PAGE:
It is impossible to tell what can be going wrong in a production process that is churning out thousands of faulty products by the second or a production line that is making hundreds of good ones and erroneously throwing most of them out. At such speeds, you cannot notice the obvious. The answer is to slow things down? How do you slow things down without compromising output speed? Machine vision camera is the answer.
For decades, businesses have used high-speed machine vision cameras to ensure product quality and inspect for any defects before goods are supplied to the market. Machine vision has integrated itself within critical business processes more than ever.
As technology advances, new sensor technologies enable machine vision cameras to produce clear, more stunning results at lower operational costs. This creates the need to upgrade, but how do you pick what camera sensor is right for you?
Line scan vs. area scan Machine Vision Cameras
One of the most important questions you need to ask before you buy the next camera sensor is whether your environment needs line scan or area scan machine vision. Area scan machine vision cameras, as the name suggests, takes an image of an area and inspects for any defects. This is great for environments having lots of similar objects in a practical-size field of view, such as water bottles or soda cans.
Line scan machine vision enables scanning and inspecting high-speed moving objects that cannot be captured in a practical-size FOV. For example, you might have a 10,000-ft. aluminum roll that needs constant inspection. You cannot take a still area image scan and pass the entire roll on quality checks. Line scan allows for moving parts to be scanned continuously.
While most machine vision applications and systems are built to satisfy area scan needs for production processes and micro-inspection, line scan machine vision is difficult to set up and needs high-performance sensors producing clear and crisp details for all moving parts on a production line.
Different imaging sensors have different frames per second. In high-speed environments, imaging rates are important. How many units move through a practical-size field of view in a second in your production/live environment? How many components would you like inspected per minute?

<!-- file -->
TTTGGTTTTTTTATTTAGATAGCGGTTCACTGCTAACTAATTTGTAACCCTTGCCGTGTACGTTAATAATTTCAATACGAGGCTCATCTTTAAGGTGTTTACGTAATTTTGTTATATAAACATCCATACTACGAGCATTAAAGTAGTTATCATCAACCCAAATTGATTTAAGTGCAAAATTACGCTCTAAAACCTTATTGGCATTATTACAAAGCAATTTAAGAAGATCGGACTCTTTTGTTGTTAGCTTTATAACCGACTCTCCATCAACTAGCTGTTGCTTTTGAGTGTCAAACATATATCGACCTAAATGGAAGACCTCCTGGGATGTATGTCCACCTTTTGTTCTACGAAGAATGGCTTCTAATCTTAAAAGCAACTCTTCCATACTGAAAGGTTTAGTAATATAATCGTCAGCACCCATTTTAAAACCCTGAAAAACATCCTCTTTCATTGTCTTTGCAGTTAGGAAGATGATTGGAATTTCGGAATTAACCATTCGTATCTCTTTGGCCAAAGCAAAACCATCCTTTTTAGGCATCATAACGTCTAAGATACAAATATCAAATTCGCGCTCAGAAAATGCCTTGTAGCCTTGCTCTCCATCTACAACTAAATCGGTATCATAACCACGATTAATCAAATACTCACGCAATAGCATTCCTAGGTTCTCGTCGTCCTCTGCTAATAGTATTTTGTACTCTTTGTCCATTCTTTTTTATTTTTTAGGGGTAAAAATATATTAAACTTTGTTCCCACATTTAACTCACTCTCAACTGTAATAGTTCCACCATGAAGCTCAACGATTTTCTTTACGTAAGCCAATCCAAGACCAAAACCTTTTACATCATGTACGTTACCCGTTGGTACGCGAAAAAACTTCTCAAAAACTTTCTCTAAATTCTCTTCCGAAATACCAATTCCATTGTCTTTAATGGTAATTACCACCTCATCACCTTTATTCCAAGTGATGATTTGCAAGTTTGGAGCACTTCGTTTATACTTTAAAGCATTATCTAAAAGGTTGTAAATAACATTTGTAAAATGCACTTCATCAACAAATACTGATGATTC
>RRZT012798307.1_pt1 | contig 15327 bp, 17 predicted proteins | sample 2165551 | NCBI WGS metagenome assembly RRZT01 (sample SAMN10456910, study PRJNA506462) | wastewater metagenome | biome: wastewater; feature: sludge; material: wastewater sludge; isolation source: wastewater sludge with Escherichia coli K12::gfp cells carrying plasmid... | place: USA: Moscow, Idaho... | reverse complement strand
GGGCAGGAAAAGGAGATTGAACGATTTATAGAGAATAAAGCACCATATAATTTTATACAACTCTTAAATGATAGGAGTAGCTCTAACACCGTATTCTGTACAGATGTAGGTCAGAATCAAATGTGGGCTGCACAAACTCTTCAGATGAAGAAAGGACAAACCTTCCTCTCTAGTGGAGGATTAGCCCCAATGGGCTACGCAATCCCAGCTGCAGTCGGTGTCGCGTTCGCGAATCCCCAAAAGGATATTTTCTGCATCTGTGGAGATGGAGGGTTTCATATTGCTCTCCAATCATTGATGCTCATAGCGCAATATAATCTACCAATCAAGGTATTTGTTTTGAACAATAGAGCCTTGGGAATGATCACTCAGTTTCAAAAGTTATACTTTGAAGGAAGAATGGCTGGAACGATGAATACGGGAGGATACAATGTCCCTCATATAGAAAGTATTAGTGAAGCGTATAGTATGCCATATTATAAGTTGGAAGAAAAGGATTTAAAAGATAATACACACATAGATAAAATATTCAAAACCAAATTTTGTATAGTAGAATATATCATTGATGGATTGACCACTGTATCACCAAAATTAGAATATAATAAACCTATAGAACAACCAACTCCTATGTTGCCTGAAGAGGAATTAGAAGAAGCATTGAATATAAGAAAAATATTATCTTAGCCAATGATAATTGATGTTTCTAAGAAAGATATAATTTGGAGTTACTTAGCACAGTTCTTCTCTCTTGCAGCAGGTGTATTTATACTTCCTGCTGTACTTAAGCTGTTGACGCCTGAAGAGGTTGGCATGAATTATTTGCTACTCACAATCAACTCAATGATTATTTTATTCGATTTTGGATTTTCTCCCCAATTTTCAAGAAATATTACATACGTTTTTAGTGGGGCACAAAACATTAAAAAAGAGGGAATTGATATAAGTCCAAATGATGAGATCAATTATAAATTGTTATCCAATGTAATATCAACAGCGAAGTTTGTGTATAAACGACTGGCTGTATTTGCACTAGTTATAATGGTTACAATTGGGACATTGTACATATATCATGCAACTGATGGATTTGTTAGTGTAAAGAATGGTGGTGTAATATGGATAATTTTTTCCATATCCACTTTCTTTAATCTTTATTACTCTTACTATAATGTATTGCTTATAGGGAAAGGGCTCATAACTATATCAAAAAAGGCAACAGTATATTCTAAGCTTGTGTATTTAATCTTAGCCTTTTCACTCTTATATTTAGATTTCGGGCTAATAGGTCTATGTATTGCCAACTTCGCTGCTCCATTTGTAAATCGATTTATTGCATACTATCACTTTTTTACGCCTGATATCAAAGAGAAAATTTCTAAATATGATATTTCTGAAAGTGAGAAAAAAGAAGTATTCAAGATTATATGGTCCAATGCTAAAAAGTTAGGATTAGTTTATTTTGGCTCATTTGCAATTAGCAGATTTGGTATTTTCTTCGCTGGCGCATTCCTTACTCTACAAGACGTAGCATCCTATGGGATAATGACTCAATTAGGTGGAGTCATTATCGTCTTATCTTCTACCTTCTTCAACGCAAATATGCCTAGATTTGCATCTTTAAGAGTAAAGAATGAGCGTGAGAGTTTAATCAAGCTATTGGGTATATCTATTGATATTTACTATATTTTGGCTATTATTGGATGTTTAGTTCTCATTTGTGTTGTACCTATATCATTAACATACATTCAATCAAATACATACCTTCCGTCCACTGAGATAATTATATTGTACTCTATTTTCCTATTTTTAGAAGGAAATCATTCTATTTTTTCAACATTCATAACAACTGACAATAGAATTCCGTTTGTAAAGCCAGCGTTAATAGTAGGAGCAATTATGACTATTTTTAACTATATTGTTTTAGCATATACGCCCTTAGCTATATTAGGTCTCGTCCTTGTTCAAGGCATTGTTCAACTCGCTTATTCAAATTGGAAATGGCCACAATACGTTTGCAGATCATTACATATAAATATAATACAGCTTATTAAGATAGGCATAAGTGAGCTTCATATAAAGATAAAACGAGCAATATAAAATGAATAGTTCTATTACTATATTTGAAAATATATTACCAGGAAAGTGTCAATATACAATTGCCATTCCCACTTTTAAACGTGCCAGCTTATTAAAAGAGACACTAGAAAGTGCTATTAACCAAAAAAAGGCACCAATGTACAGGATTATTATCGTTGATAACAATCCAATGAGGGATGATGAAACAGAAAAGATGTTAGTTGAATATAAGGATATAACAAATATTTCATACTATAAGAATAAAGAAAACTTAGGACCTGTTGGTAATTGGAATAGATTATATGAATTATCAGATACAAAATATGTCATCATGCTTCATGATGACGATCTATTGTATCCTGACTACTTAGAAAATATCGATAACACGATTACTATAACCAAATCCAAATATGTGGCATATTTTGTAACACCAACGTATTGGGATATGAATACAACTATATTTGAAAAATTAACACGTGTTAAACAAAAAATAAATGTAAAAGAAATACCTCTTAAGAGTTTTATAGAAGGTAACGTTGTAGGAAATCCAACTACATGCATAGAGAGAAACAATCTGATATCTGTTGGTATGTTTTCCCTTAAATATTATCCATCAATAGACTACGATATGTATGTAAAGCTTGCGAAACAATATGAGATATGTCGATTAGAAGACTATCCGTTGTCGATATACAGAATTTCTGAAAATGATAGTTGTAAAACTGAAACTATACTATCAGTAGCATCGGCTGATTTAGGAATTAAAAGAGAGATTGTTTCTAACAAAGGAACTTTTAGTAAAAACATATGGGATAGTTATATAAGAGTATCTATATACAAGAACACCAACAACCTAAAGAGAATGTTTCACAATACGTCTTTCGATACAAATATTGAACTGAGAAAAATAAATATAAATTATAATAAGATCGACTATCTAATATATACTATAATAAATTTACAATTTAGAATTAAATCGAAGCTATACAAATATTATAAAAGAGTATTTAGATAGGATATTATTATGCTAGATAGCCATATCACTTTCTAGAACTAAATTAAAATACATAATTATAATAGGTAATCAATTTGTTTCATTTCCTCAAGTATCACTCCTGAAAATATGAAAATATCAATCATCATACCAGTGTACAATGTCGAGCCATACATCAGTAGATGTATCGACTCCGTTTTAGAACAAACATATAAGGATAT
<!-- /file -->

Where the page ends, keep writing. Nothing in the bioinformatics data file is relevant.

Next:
If for example, you have 25 bottles moving per second, you would want a machine vision camera that inspects at 30 fps. The extra bit of cushion is to account for errors in imaging and processing.
Conditions and special requirements
Often at times, machine vision systems are needed in extreme conditions. While some environments are functional under extreme heat, others work under extreme cold temperatures. This impacts the sensitive electronic equipment present in machine vision systems.
If you have a production environment that requires all technology to be functional at unusual temperatures, it is important you check for temperature bearing metrics and ask the vendor for solutions they can provide to keep your camera functioning under such conditions.
CCD vs. CMOS image sensors
Another important component is the technology behind the camera’s imaging sensor. A CCD imaging sensor will take photos with lesser noise under less light, however a CMOS imaging sensor will provide greater flexibility as the transistors treat each pixel individually on the sensor. CCD image sensors are also not 10 GigE Vision compliant, which is the latest and most advanced standard in machine vision image processing.
Budget for the new camera
Last but not the least, your budget also defines what camera you are going to purchase next. After thorough research based on what specifications you want in your machine vision system, it is always advisable to narrow your results down on the basis of price.
Operational cost is of importance too. A camera that might sound economical for its purchase price might hurt in terms of power consumption and processing when it is being operated. Operational expenditure is long-term and builds up over time to become a big amount. Always consider investing more initially so you can enjoy cost saving with your new camera when it is being operated.